… at midnight there was a cry, ‘Behold, the bridegroom! Come out to meet him.’ Then all those maidens rose and trimmed their lamps. (Matthew 25:6)
Behold, the bridegroom comes in the middle of the night and blessed is the servant whom he shall find watching, and unworthy the servant whom he shall find heedless. Take care then, O my soul, and be not weighed down by sleep that you will not be given over unto death and be excluded from the Kingdom. But rise up and call out: Holy, Holy, Holy art Thou O God, by the Theotokos have mercy on us (Troparion of the First Three Days of Holy Week).
The notion that Christ is the Bridegroom and the Church His bride formed very early on in Christian history. Catechumens, whether male or female, were told they are each Christ’s bride and by being baptized they were entering into a marital union with the Son of God. Thus, in Holy Week as catechumens neared the time of their baptism they were being prepared for their union with God. The Bridegroom matins of Holy Week focuses on the theme of Christians both individually and as members of the Church being the Bride of the Messiah.
…patristic citations, which presume that ‘males as well as females can be “married” to Christ. … despite the progressive asceticization of Christianity, patristic authors, even ascetic enthusiasts such as Jerome, did not wish to foreclose marriage to the Heavenly Bridegroom to those who were not women, not perpetual virgins, and not sinless. Here a near-universal message of redemption, construed as “marriage,” appears to trump the elitism of ascetic Christianity.” Recall that that the opening pages of the catechesis of both Cyril and Chrysostom have no problem describing new initiates—male and female—as virgin brides. (Michael Peppard, THE WORLD’S OLDEST CHURCH, p 139)
Chrysostom, again, speaks plainly to this question: the ‘new soldiers of Christ’ comprise ‘both men and women, for the army of Christ knows no distinction of sex.’ (THE WORLD’S OLDEST CHURCH, p 140)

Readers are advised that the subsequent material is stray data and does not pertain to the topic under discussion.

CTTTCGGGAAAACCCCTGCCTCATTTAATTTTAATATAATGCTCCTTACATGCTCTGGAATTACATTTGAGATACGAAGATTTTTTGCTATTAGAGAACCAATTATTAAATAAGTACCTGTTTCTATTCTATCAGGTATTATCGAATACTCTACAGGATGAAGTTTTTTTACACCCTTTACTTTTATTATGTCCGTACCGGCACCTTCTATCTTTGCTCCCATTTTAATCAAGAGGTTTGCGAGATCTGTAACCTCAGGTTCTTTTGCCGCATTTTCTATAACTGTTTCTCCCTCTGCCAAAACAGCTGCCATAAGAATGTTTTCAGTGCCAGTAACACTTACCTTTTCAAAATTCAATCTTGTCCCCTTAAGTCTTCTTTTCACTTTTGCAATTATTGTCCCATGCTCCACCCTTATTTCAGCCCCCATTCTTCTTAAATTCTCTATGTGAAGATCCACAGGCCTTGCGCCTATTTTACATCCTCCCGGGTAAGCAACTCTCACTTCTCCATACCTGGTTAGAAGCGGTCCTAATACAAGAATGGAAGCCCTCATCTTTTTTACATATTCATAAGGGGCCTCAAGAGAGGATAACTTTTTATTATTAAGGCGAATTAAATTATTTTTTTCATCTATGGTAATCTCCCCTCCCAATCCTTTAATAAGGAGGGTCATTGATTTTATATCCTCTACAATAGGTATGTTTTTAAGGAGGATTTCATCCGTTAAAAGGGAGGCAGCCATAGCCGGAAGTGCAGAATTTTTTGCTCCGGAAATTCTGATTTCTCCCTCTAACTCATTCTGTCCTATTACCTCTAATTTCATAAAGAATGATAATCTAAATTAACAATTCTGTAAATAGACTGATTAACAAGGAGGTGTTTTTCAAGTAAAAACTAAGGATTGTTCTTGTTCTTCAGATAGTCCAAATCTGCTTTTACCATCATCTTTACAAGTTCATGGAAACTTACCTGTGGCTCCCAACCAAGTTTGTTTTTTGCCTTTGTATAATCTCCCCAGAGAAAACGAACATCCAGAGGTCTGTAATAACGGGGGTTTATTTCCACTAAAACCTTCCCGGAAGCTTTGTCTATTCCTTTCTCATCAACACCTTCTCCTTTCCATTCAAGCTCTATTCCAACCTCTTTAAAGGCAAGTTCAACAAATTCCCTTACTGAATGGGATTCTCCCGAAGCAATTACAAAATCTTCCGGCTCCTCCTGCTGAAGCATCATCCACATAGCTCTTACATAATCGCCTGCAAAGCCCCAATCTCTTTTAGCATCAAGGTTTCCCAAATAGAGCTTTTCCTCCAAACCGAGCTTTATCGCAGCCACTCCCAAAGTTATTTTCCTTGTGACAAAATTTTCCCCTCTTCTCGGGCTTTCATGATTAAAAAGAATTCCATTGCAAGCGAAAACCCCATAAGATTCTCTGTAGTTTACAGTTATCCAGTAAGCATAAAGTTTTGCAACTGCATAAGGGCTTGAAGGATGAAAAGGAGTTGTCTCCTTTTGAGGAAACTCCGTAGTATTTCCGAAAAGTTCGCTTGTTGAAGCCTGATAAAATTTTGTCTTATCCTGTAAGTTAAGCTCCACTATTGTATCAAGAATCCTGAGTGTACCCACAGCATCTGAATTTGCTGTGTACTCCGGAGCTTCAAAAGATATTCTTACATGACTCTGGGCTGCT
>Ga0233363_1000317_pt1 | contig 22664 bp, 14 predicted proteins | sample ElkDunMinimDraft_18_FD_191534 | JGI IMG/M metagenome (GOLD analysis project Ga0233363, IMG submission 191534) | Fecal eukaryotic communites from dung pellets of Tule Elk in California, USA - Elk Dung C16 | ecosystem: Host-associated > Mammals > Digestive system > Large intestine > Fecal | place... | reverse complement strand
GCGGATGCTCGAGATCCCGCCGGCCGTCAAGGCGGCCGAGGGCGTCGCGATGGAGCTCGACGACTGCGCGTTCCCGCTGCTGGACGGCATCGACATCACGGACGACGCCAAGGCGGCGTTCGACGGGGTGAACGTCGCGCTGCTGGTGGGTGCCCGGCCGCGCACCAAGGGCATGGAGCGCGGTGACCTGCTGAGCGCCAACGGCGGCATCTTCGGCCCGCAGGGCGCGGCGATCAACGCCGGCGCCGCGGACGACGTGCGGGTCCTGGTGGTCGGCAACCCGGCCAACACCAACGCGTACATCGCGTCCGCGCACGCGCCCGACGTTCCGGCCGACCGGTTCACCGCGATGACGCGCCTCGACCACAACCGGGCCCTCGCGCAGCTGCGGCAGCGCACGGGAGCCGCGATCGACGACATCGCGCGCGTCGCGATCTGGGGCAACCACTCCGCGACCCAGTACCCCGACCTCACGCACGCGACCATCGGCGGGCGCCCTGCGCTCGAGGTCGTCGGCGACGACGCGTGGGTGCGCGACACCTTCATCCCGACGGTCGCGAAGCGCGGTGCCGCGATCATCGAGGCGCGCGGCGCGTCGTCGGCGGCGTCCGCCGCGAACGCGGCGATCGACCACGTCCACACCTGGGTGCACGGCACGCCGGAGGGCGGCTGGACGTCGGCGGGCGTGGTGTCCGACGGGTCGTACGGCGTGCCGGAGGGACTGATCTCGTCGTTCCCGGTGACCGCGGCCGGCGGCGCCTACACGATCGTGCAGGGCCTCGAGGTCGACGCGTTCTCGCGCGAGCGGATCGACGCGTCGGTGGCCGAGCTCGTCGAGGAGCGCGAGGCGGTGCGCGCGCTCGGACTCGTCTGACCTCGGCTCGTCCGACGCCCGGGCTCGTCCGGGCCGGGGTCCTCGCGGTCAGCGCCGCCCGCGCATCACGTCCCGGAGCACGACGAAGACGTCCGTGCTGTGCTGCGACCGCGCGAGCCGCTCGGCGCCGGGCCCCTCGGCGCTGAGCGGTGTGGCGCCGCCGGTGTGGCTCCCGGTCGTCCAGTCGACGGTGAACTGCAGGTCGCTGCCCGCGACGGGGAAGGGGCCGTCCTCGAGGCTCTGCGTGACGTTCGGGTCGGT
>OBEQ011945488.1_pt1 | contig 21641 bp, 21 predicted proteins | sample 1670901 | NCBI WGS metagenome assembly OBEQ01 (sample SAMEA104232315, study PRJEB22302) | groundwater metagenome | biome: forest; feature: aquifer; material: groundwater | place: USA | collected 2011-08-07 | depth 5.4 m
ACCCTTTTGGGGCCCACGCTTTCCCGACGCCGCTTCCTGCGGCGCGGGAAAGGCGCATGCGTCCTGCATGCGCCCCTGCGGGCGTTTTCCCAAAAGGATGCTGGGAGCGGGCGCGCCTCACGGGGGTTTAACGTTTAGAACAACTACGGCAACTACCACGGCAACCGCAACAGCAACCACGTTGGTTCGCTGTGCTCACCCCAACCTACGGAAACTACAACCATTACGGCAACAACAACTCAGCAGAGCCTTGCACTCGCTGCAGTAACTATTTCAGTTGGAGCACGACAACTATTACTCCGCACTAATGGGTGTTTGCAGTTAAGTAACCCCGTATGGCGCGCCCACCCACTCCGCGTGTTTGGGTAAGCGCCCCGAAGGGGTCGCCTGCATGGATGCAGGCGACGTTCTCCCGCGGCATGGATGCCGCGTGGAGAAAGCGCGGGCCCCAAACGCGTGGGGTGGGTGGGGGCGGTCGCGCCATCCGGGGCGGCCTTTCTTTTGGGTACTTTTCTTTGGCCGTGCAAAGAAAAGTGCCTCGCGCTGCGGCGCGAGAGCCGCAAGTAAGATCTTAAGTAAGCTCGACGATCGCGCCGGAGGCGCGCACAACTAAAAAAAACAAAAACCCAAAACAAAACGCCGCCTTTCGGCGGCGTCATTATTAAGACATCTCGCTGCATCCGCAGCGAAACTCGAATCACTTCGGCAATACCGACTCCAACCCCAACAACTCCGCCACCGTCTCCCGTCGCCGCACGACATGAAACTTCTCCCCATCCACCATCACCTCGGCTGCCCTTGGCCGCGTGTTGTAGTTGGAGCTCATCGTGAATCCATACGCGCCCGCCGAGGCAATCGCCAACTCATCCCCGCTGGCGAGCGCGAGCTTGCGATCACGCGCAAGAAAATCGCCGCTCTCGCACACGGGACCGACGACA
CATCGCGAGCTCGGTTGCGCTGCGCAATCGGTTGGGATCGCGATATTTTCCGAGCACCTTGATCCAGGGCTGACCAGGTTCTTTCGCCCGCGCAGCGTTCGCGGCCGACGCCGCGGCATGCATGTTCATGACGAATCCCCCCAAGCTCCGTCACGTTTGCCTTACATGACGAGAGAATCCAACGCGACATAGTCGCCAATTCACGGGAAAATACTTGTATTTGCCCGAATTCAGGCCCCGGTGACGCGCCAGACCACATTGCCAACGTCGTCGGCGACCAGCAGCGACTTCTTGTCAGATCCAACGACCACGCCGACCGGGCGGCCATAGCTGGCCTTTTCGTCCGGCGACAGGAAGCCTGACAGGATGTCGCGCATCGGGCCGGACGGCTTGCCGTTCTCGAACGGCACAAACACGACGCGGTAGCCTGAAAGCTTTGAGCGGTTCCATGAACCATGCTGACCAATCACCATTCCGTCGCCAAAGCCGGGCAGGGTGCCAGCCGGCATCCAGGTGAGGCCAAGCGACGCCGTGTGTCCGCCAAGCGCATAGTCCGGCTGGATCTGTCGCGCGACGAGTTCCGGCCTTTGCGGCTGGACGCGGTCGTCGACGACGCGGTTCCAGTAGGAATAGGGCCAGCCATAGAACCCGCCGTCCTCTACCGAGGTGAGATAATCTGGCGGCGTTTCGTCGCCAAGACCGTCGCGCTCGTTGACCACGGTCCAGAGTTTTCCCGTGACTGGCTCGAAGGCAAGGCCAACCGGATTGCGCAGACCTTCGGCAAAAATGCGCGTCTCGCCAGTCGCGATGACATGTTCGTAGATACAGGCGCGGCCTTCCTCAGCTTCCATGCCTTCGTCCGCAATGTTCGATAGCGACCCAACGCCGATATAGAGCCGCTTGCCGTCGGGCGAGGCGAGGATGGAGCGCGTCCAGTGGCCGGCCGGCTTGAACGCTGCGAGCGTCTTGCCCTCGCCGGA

All Christians, no matter which gender, were taught about God’s love for His people, which results in the mystical marriage of the believer to the Messiah. So, St Gregory Nazianzus says to the catechumens awaiting baptism in his day:
The place where you will soon stand, in front of the bema, after your baptism, is a pattern of the glory hereafter. The psalmody with which you will be received is a prelude to the hymnody hereafter. The torches that you kindle are a sacrament of the procession of light hereafter, with which our beaming and virginal souls will greet the bridegroom—beaming with the torches of faith, neither sleeping due to laziness, lest the anticipated one escape our notice when he arrives unexpectedly, nor nourished and unoiled and lacking good works, lest we be thrown out of the bridal chamber. (THE WORLD’S OLDEST CHURCH, pp 134-135)
The newly baptized were told they are like the wise virgins of Christ’s parable who were prepared for the coming of the Bridegroom Messiah with their lamps lit. But because the Christ was also the suffering Messiah, there became a merging of images, a mixing of metaphors if you will, in which the newly baptized are not only in a nuptial procession but also in a funeral procession.
Keep unextinguished in your hands the torches of faith you have kindled, so that here, on all holy Golgotha, the man who opened paradise to the thief on account of his faith may allow you to sing the bridal melody.’ When the wedding metaphor of Christian initiation combines with the Pauline ‘death mysticism’ of baptism, the resulting image is mysterious… Bridal entry becomes funeral procession, and wedding march becomes funeral dirge. (Michael Peppard, THE WORLD’S OLDEST CHURCH, p 151)
The church processions on Holy Friday and Pascha night represent both the wedding procession and the funeral march. One merges into the other as one dances into the Kingdom of God.